MANILA (Reuters) - The United States has raised its military aid to the Philippines this year to $79 million, the U.S. ambassador said on Wednesday, as tension rises in the region over China’s new assertiveness in the South China Sea.
Since 2002, the United States has provided the Philippines with nearly $500 million in military assistance as well as various types of military equipment.
“We have upped our foreign military funding for the Philippines,” Ambassador Philip Goldberg told ANC television, without giving a percentage. “It will be somewhere in the range of $79 million this year. It’s increasing and what has been proposed is something called a maritime security initiative in the region.”
China has overlapping claims with Vietnam, the Philippines, Malaysia, Taiwan and Brunei in the South China Sea, through which $5 trillion in ship-borne trade passes every year.
Reclamation work and the building of three airfields and other facilities on some of China’s artificial islands in the Spratly archipelago have alarmed the region and raised concern in Washington that China is extending its military reach deep into maritime Southeast Asia.
Washington announced earlier it had allocated $50 million in aid to Manila this year. The Philippines remains one of the largest recipients of military aid in the region, focusing on building capability for the navy and air force to guard the South China Sea.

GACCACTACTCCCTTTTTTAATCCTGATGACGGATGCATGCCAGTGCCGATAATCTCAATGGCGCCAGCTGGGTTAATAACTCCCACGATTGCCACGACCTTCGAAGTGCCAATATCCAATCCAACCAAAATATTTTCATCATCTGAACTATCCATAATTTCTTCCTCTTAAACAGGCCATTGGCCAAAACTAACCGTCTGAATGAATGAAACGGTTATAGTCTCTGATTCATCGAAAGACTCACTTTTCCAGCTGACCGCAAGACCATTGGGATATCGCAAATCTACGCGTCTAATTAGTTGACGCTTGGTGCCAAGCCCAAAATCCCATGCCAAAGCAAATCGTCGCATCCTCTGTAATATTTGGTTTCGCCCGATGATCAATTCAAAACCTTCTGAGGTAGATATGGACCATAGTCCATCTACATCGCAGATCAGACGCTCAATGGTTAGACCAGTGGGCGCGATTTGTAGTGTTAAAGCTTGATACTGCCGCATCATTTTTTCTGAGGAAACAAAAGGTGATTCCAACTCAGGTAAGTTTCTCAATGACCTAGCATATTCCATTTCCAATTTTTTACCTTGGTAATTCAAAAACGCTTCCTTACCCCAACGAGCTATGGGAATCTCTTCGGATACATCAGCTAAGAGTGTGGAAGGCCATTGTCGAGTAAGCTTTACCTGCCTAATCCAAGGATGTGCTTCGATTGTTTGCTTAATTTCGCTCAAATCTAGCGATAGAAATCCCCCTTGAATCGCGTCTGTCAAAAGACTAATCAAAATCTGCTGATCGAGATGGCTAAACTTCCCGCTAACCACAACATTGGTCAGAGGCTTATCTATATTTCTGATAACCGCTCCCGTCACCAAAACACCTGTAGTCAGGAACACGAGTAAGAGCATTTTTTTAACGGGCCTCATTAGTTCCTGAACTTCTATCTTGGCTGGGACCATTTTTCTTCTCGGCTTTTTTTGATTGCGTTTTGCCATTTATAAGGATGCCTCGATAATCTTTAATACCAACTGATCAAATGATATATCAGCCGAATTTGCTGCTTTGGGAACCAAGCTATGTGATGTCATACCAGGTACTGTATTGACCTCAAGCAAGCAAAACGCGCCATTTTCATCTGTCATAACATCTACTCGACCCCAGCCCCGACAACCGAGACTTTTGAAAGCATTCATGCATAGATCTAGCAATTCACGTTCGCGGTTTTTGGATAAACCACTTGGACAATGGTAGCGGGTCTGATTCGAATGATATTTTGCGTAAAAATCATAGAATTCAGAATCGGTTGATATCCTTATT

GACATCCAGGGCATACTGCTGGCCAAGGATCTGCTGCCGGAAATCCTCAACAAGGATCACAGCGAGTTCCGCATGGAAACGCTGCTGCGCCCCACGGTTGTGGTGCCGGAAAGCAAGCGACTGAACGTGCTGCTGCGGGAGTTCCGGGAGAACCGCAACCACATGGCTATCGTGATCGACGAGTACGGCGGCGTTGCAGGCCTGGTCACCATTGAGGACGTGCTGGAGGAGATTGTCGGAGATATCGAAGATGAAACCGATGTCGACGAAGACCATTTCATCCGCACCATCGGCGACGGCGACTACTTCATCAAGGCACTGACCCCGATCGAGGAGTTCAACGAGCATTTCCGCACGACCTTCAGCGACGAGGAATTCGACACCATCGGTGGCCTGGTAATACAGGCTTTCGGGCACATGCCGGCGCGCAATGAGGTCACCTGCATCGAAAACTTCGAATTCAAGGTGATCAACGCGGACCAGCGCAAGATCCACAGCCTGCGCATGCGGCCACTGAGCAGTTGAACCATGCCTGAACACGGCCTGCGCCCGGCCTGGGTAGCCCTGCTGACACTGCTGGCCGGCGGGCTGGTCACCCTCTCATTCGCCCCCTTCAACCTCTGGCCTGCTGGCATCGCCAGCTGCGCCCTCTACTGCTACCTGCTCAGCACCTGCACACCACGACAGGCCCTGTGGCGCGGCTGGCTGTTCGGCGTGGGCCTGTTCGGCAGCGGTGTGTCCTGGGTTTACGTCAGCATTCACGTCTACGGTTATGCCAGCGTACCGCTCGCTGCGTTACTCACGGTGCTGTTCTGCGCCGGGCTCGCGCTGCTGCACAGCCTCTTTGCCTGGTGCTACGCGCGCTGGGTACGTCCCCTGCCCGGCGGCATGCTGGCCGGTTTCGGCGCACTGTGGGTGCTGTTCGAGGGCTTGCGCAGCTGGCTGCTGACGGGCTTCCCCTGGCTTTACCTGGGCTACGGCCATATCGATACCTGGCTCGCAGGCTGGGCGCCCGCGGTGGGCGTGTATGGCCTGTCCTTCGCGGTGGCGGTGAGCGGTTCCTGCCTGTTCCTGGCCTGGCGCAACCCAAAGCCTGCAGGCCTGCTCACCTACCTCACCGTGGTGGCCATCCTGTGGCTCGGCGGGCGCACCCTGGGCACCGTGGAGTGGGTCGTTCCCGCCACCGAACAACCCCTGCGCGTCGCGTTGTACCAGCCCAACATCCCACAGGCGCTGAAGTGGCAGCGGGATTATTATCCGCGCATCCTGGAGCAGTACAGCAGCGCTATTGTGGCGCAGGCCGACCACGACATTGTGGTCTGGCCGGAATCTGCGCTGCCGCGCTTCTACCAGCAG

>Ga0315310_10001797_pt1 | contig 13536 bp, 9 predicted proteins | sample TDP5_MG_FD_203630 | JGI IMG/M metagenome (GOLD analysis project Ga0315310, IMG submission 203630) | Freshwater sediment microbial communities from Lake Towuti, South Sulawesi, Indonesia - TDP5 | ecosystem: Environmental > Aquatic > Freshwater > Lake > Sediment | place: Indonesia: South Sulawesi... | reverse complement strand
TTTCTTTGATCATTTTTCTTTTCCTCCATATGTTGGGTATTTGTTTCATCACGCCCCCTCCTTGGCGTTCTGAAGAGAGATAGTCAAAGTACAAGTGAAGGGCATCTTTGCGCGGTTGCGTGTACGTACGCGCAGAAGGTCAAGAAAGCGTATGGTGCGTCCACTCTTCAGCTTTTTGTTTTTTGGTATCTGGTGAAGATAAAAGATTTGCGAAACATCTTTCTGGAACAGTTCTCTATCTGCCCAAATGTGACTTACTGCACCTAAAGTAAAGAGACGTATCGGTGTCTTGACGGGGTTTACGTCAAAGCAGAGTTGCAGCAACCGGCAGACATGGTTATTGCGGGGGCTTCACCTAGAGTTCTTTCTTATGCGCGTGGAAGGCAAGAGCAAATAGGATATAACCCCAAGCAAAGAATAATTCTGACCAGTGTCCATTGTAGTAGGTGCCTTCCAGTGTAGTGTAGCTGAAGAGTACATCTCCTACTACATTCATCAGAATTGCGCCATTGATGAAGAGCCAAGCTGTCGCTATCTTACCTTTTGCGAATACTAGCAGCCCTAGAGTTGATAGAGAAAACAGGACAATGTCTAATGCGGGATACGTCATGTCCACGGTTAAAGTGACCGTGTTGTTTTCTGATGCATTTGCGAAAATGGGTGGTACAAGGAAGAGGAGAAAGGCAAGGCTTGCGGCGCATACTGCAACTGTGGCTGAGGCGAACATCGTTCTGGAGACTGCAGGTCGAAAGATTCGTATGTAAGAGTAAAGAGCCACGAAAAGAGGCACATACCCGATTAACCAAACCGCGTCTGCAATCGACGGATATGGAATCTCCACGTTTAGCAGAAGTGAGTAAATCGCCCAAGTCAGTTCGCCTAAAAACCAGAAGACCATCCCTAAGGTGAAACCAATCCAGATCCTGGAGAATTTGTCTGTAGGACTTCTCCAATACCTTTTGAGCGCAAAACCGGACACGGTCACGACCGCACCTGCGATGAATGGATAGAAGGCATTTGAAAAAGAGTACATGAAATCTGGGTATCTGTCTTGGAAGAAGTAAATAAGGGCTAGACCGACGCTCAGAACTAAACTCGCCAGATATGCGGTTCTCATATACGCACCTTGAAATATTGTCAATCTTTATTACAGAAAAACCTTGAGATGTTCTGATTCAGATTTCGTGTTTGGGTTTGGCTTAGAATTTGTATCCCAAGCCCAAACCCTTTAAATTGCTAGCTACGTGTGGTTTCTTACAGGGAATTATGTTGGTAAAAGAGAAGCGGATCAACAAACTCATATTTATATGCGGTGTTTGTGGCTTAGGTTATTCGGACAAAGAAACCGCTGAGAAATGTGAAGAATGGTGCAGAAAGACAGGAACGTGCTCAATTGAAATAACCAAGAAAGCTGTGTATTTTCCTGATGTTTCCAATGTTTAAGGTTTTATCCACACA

Last week, before attending a regional economic summit, U.S. President Barack Obama boarded a Hamilton-class cutter converted into a frigate by the Philippines, a display of maritime security support for its closest ally in Southeast Asia.
Goldberg said the third Hamilton-class coast guard cutter would be arriving late next year while an old maritime research ship would be transferred by the middle of 2016.
Philippine defense and military officials said two U.S. Marines C-130 transport planes and about eight amphibious assault vehicles were also due next year.
The Pentagon has announced it is committing $119 million this year to help develop Southeast Asian maritime capabilities and will provide $140 million next year to allies, including Indonesia, Malaysia, Vietnam and the Philippines.
Reporting by Manuel Mogato; Editing by Nick Macfie